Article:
As Donald Trump's positions on Muslims got more extreme last week, he didn't take a hit in the polls. I was so shocked that I traveled to Iowa to talk to supporters at a rally. And I brought my video camera along.
What I found was, at first, not surprising: As polls suggested, his supporters agreed with his Islamophobic proposal to temporarily ban Muslims from traveling to the US. A supporter named Jeanette told me, "I’d like to have the borders a lot more secure so I can feel safe, so my kids can feel safe."
They were also realistic, acknowledging that Trump's fantastical proposals probably wouldn't really happen. One supporter said of his proposed temporary Muslim ban, "I don’t think it’s plausible he’s going to get that through."
But what surprised me was that the fear and anxiety about Islam displayed here seemed to cut deeper than simply what Trump proposed, or even Trump as a candidate.
In some cases, Trump supporters were torn about the different candidates but were confident others would still push for the same anti-immigrant and anti-Muslim ideals.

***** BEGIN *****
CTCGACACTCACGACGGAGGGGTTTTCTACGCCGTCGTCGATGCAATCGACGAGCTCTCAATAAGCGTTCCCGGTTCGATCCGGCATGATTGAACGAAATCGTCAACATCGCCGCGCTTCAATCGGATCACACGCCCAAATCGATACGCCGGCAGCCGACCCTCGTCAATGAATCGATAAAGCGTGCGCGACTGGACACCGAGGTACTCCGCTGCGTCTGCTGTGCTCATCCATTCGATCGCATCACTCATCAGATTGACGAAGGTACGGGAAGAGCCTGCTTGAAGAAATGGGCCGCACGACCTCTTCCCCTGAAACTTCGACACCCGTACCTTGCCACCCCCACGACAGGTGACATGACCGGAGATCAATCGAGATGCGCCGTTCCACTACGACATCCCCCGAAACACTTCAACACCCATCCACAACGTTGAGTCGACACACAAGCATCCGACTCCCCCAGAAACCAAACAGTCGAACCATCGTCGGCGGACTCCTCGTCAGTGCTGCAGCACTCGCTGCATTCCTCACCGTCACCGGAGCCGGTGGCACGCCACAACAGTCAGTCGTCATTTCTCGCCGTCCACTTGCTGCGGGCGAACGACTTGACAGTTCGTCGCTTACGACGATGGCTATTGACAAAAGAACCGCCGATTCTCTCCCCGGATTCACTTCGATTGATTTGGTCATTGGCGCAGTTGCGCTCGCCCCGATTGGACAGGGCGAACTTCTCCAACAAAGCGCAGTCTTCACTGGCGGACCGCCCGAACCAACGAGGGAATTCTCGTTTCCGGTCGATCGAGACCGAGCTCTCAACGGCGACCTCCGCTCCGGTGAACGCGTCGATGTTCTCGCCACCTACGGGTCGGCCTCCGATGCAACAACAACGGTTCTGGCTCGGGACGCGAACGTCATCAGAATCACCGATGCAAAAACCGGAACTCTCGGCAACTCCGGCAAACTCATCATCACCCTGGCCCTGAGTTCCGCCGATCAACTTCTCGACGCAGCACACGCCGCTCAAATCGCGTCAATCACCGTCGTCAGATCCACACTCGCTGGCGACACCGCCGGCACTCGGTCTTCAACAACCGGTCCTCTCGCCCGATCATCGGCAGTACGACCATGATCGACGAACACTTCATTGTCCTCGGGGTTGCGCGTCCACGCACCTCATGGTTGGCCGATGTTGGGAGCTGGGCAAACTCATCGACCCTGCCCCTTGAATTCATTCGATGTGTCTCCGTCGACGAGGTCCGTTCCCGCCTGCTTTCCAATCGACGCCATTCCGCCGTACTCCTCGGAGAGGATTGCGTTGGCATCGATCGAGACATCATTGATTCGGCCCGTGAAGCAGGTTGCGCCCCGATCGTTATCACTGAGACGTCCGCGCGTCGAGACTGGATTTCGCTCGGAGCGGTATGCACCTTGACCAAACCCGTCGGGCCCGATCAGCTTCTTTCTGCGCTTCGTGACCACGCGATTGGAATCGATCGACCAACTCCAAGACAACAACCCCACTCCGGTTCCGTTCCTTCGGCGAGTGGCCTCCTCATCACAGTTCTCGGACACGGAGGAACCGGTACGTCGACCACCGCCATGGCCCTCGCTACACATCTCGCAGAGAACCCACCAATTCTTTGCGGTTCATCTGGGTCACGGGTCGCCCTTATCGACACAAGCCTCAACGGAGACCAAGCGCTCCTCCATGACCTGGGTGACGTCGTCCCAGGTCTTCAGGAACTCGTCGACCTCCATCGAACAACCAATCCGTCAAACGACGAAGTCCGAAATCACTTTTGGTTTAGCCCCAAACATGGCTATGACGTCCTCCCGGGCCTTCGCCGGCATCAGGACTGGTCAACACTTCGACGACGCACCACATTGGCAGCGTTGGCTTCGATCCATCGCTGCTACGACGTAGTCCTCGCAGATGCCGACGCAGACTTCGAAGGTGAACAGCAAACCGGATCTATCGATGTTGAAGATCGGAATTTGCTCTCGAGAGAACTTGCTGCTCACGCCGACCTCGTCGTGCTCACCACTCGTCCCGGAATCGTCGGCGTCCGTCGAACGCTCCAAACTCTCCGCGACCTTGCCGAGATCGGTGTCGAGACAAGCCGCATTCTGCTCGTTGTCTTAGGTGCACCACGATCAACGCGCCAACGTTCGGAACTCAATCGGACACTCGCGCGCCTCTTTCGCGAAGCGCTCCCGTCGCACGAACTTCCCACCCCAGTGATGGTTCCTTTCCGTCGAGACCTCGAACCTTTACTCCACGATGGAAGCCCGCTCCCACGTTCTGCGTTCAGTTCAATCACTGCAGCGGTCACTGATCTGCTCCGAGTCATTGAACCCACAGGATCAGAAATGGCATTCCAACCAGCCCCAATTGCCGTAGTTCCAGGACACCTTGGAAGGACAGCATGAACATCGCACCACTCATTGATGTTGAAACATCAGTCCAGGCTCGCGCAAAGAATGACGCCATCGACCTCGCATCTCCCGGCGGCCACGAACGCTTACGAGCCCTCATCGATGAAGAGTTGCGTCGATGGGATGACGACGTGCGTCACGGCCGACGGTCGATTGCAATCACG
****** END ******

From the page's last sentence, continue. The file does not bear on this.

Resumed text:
Maybe I shouldn't have been surprised. As my colleague Max Fisher has written eloquently, Islamophobia in America goes much further than Trump. And policies that act out our deepest fears and anxieties are nothing new for the US. One Trump supporter even likened the tenor of today's anti-Muslim fears to Japanese internment during World War II — positively: "[FDR] did what he thought was best for protecting the United States," he said to me.
It's crucially important that we don't laugh off Trump's bombastic, hateful words. He represents a dangerous and recurring theme in American politics, and the current majority against the proposals he suggests is a lot more fragile than it might seem.
To get a sense of what that looks like, and feels like, watch the video at the top of this page or over on our YouTube page.
Trump supporters, in their own words